A study published in Public Health Reports has revealed new information regarding drug use and fatal car crashes. The study found that drivers involved in vehicle crashes are more often testing positive for prescription drugs, cannabis, or multiple drugs, and are more often over the age of 50.
The study analyzed common characteristics of U.S. drivers who were involved in fatal vehicle crashes and tested positive for drugs. The data used was from car crashes between 1993 and 2010. The research, which was funded by the Public Health Law Research program of the Robert Wood Johnson Foundation, sought to analyze the relationship between state laws and the frequency of alcohol and drug use when involved with a fatal car crash.
Study author Fernando Wilson, PhD, notes that the study found a significant change in trends in the car crash data.“While we’ve seen a decrease over the years in motor vehicle fatalities involving people under the influence, the nature of those crashes is changing,” said Wilson, who is an associate professor at the University of Nebraska Medical Center.
Researchers also found that the percentage of drivers under the influence of 3 or more drugs almost doubled between 1993 to 2010, increasing from 11.5 percent to 21.5 percent. “In 1993, about 1 in 8 drivers were using multiple drugs concurrently. By 2012, it was closer to 1 in 5,” said Wilson.
What’s more, the amount of drivers under the influence of drugs and alcohol simultaneously has increased, noted Wilson. “About 70 percent of drivers who tested positive for cocaine had also been consuming alcohol, and almost 55 percent of drivers who tested positive for cannabis also had alcohol in their systems,” he said.
The study also revealed a parallel between certain drug use and age. It was found that nearly 60 percent of marijuana-only users were under the age of 30, while 39 percent of prescription drug users were 50 years of age or older. Experts attribute the increase in prescription drug related car crashes to the overall increased dependency on prescription drugs by seniors in the U.S. Currently, 90 percent of people 65 years old and older have prescription drug expenses.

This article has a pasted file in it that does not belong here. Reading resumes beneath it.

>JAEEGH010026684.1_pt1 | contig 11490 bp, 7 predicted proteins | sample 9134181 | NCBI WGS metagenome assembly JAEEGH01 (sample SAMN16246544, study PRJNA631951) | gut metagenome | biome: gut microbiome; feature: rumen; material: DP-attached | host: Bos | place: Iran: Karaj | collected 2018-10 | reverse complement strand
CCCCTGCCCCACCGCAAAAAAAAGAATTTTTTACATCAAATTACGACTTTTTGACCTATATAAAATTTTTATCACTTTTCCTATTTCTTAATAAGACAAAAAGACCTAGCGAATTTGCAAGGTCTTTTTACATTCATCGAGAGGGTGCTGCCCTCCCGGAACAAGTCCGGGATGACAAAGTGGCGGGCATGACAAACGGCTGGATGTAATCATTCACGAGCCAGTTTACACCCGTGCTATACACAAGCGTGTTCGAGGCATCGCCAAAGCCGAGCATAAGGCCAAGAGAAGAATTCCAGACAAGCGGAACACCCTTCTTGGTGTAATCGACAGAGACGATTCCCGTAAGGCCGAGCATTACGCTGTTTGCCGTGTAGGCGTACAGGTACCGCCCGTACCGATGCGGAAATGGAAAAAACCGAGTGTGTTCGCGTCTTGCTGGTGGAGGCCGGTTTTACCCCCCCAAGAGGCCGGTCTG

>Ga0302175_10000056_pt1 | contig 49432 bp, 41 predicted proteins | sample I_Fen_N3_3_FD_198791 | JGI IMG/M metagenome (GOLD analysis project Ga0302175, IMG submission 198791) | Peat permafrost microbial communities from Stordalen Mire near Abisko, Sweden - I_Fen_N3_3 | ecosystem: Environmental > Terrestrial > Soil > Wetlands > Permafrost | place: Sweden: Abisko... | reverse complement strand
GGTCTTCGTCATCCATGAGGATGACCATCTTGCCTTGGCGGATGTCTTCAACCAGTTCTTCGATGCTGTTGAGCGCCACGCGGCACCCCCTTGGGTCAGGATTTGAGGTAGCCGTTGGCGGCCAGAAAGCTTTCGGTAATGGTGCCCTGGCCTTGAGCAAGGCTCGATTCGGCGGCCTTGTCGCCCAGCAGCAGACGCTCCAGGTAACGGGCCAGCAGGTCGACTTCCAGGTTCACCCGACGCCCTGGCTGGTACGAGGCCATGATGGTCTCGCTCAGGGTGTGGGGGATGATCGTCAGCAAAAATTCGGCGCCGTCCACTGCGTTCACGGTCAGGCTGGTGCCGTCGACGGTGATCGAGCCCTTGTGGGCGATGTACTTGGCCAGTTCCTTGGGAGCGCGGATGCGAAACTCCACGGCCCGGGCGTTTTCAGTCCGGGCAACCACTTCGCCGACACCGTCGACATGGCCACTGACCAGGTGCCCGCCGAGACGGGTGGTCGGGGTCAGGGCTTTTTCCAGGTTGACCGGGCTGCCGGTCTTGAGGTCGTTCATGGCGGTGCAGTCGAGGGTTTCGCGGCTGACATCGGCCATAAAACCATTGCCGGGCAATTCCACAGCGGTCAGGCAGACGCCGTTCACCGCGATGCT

“These trends are likely to continue into the future given the aging U.S. population, an increasing reliance on prescription medications by medical providers, and increasing initiatives to legalize marijuana” stated Wilson. “However, it is unclear whether current state policies are completely up to the challenge of addressing the growing issue of drugged driving.”
Study authors recommend that lawmakers institute policies that would increase primary prevention of driving while on drugs, such as having drugged drivers receive counseling from medical professionals, and more easily accessible and affordable mass transportation.
Currently, 18 states have a zero tolerance policy for driving while on drugs. However, some recent studies have shown that these laws may not significantly decrease the rate of fatal crashes. In 2012, 42 states offered prescription drug monitoring programs, which were meant to decrease drug use and drug overdose.